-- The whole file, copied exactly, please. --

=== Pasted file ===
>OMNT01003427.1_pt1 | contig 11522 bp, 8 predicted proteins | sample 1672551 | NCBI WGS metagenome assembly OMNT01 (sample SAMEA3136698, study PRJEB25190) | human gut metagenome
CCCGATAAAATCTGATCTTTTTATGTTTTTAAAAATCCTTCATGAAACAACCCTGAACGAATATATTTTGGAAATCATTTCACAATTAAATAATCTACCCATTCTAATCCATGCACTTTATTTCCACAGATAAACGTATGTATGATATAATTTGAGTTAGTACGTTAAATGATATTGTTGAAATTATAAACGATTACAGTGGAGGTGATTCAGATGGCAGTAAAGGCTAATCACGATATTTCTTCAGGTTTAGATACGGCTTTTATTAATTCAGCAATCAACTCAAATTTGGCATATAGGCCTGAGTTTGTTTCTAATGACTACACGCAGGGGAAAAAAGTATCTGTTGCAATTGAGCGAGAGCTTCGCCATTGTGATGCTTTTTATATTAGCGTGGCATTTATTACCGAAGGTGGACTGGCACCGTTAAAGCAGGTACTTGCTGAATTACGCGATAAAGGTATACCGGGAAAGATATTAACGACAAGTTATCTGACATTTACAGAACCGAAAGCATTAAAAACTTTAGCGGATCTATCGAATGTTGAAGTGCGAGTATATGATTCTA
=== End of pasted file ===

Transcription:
>OMNT01003427.1_pt1 | contig 11522 bp, 8 predicted proteins | sample 1672551 | NCBI WGS metagenome assembly OMNT01 (sample SAMEA3136698, study PRJEB25190) | human gut metagenome
CCCGATAAAATCTGATCTTTTTATGTTTTTAAAAATCCTTCATGAAACAACCCTGAACGAATATATTTTGGAAATCATTTCACAATTAAATAATCTACCCATTCTAATCCATGCACTTTATTTCCACAGATAAACGTATGTATGATATAATTTGAGTTAGTACGTTAAATGATATTGTTGAAATTATAAACGATTACAGTGGAGGTGATTCAGATGGCAGTAAAGGCTAATCACGATATTTCTTCAGGTTTAGATACGGCTTTTATTAATTCAGCAATCAACTCAAATTTGGCATATAGGCCTGAGTTTGTTTCTAATGACTACACGCAGGGGAAAAAAGTATCTGTTGCAATTGAGCGAGAGCTTCGCCATTGTGATGCTTTTTATATTAGCGTGGCATTTATTACCGAAGGTGGACTGGCACCGTTAAAGCAGGTACTTGCTGAATTACGCGATAAAGGTATACCGGGAAAGATATTAACGACAAGTTATCTGACATTTACAGAACCGAAAGCATTAAAAACTTTAGCGGATCTATCGAATGTTGAAGTGCGAGTATATGATTCTA